Nell Frizzell says she's conscious that women who've been unable to conceive may look at her with envy. (Al Kinley)
Nell Frizzell says she's conscious that women who've been unable to conceive may look at her with envy. (Al Kinley)

Support from friends

Of course, I have friends in similar states to me, friends who have been trying to get pregnant after their first child and who are not, so far, pregnant again. They’ve been wonderful, thoughtful and galvanising. They have kept an eye on the date, checked in with me at pivotal moments and yes, come dancing.

I also have friends without children who have offered sympathy, kindness and reassurance. I have friends with two or more children who have given me both emotional and practical support when I’ve opened up about the roaring fear inside me that I may have left it too late. Because that’s the thing, I did leave it a while.

My partner, as the only child of a single mum, was very resistant to the idea of having more children.

My partner, as the only child of a single mum, was very resistant to the idea of having more children. As he puts it, why would I want a baby when I’ve already had a baby? He worries that we cannot afford to have another child. He doesn’t want to move to a bigger house, with a second bedroom, when we can only just about afford our mortgage now. He is concerned that our child’s own life will be compromised by the existence of a sibling; less attention, fewer holidays, less money and less freedom.

I haven’t just spent the last 13 months trying to get pregnant; I have spent the last six years trying to convince my partner that getting pregnant again would even be a good idea. Which means that, even if we were to have another baby, the age gap between those two children would be sizeable.

Nell Frizzell says she feels lucky she may become a grandmother one day. (Al Kinley)
Nell Frizzell says she feels lucky she may become a grandmother one day. (Al Kinley)

Monthly cycle of hope and disappointment

In many ways, I think large age gaps are good – there were eight years between me and my older sister, and we never fought, never stole each other’s clothes and never competed at school. There were none of the hallmarks of traditional sibling rivalry. But it is also possible that I might raise two people who feel like only children within one family – less close, less crossover, less in common.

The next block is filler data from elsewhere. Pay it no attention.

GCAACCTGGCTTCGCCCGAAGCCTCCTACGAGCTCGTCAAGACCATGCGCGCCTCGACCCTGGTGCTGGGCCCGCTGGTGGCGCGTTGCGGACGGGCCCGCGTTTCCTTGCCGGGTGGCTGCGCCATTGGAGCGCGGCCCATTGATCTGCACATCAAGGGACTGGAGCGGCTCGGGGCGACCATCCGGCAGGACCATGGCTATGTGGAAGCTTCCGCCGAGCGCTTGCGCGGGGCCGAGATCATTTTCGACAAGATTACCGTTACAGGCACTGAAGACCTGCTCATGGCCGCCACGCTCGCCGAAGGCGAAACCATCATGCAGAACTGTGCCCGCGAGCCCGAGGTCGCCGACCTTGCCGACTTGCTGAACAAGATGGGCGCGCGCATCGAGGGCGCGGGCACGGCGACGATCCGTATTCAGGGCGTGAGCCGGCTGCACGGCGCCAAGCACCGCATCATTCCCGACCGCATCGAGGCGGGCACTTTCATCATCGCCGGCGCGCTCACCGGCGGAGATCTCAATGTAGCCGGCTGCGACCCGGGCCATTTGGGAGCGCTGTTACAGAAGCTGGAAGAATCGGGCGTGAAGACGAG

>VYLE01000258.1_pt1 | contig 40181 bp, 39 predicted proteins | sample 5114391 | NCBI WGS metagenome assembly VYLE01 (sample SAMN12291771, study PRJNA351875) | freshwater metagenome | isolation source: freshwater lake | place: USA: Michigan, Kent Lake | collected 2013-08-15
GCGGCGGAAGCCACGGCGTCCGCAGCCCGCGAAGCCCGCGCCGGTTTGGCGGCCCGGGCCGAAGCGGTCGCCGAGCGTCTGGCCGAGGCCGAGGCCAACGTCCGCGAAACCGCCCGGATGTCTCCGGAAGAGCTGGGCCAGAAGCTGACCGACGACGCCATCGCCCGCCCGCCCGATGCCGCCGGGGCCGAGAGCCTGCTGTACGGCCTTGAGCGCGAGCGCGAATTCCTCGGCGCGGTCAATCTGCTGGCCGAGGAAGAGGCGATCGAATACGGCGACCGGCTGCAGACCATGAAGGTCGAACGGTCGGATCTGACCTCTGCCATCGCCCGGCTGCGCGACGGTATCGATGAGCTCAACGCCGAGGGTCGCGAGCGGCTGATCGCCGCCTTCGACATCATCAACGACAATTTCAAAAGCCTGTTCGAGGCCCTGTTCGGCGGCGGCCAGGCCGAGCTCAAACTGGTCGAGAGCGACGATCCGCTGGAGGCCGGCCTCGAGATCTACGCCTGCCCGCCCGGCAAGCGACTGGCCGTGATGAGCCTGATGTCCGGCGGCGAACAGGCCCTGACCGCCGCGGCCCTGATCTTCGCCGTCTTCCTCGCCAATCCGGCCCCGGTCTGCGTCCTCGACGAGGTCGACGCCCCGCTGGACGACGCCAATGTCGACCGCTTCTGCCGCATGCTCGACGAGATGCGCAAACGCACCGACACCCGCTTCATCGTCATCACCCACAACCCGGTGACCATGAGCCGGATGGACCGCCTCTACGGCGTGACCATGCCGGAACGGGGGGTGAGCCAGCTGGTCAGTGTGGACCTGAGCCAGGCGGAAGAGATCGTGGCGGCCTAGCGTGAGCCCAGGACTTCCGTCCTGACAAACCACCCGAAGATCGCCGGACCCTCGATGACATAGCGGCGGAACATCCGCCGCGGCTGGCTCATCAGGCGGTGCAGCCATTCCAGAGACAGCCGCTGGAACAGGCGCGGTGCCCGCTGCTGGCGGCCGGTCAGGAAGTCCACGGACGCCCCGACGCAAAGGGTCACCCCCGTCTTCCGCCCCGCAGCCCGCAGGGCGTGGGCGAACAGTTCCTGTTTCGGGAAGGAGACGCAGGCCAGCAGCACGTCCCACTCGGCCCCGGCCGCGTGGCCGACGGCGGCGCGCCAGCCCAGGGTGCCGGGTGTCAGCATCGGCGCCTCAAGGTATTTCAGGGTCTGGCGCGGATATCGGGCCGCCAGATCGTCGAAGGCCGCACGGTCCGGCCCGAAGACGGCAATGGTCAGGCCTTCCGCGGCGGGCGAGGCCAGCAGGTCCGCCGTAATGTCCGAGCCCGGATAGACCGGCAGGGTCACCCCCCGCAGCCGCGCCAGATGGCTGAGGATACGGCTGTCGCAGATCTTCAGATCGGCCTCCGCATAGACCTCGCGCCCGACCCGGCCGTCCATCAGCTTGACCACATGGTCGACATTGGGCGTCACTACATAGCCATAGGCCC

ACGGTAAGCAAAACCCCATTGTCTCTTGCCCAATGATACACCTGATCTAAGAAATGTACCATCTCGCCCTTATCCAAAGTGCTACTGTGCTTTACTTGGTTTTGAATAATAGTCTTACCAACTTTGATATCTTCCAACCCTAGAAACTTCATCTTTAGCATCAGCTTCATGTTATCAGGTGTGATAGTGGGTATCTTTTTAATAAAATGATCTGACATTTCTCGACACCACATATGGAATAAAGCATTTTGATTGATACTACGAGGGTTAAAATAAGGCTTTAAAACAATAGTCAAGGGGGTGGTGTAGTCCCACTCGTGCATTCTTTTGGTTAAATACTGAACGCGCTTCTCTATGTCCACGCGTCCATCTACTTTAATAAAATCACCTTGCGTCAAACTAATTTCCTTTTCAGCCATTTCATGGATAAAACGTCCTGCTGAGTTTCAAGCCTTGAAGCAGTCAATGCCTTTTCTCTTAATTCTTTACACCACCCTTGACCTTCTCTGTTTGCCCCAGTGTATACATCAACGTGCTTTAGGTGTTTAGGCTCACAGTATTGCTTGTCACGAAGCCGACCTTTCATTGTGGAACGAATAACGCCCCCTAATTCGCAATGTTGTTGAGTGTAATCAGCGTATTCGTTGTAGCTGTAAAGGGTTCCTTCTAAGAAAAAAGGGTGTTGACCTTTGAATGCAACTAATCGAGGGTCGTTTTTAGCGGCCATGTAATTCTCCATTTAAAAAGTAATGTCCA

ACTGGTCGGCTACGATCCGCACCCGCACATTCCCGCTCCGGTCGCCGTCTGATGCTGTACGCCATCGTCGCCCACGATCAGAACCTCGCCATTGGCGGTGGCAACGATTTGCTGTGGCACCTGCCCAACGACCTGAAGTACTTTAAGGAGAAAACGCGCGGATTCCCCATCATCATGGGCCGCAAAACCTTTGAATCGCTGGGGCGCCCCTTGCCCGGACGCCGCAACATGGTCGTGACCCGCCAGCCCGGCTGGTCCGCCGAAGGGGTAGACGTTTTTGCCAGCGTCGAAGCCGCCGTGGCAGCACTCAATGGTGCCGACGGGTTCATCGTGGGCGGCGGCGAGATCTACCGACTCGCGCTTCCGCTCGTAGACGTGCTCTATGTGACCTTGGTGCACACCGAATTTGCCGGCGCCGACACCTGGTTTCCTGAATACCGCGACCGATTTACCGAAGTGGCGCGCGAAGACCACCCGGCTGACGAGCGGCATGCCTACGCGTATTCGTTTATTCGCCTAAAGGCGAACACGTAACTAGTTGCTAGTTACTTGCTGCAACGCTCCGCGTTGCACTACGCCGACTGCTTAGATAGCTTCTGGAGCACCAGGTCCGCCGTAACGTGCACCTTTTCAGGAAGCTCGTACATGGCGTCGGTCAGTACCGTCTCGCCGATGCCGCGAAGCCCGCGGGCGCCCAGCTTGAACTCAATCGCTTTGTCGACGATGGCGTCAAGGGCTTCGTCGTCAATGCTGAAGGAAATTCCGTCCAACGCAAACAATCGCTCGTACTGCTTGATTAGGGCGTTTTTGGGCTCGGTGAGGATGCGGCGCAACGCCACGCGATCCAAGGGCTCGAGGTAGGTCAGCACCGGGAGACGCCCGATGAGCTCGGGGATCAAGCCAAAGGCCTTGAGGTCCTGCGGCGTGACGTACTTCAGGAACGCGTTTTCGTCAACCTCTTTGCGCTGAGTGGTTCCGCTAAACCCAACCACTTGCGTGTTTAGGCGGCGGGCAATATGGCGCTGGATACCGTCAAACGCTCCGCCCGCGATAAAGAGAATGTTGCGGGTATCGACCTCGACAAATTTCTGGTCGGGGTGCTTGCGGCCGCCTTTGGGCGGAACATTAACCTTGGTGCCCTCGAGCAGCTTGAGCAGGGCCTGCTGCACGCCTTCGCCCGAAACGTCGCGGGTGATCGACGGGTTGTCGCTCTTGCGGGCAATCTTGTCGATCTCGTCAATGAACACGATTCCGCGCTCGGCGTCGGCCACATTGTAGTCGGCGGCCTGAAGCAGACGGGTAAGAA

Every month I am caught in a maddening cycle of good behaviour, followed by disappointment, then a self-destructive urge to let off steam.

Every month I am caught in a maddening cycle of good behaviour, followed by disappointment, then a self-destructive urge to let off steam. For a week before ovulation and the following weeks until my period, I eat well, don’t drink, don’t smoke, try to sleep and have regular sex.

Then my period inevitably comes and so for a furious week I go out, I dance and drink wine. I run for miles and miles, swim in cold rivers and feel full of a thick, dark melancholy. Until the week before ovulation comes round again and I go back to my careful life of good food, good habits, fragile hope. On and on, for a year.

Looking to the future

Rationally, of course, I know that plenty of people get pregnant, accidentally, while sinking pints and dancing on tables and playing rugby. I also know that you can live like a nun for years and it will make no difference to your womb. But this is the pattern I am caught in and this is the way I now live.

One day, I know, this state of uncertainty will end. I will step off the cycle. My periods will stop, my eggs will run out and I will be menopausal.

One day, I know, this state of uncertainty will end. I will step off the cycle. My periods will stop, my eggs will run out and I will be menopausal. The hope will disappear and with it, perhaps, the disappointment.

I still have a few carrier bags in the loft, filled with the three or four babygrows, blankets and bibs I couldn’t bear to give away after my son outgrew them. One day, I may pass them on to another person, as they prepare to give birth for the first, second or even third time. One day I might even pass these belongings on to my son, so he can wrap his own children in the soft cotton clothes and knitted green shawls that held his tiny body all those years ago. I may not be pregnant but I may one day become a grandmother. In that, I know I am lucky, even when I feel sad.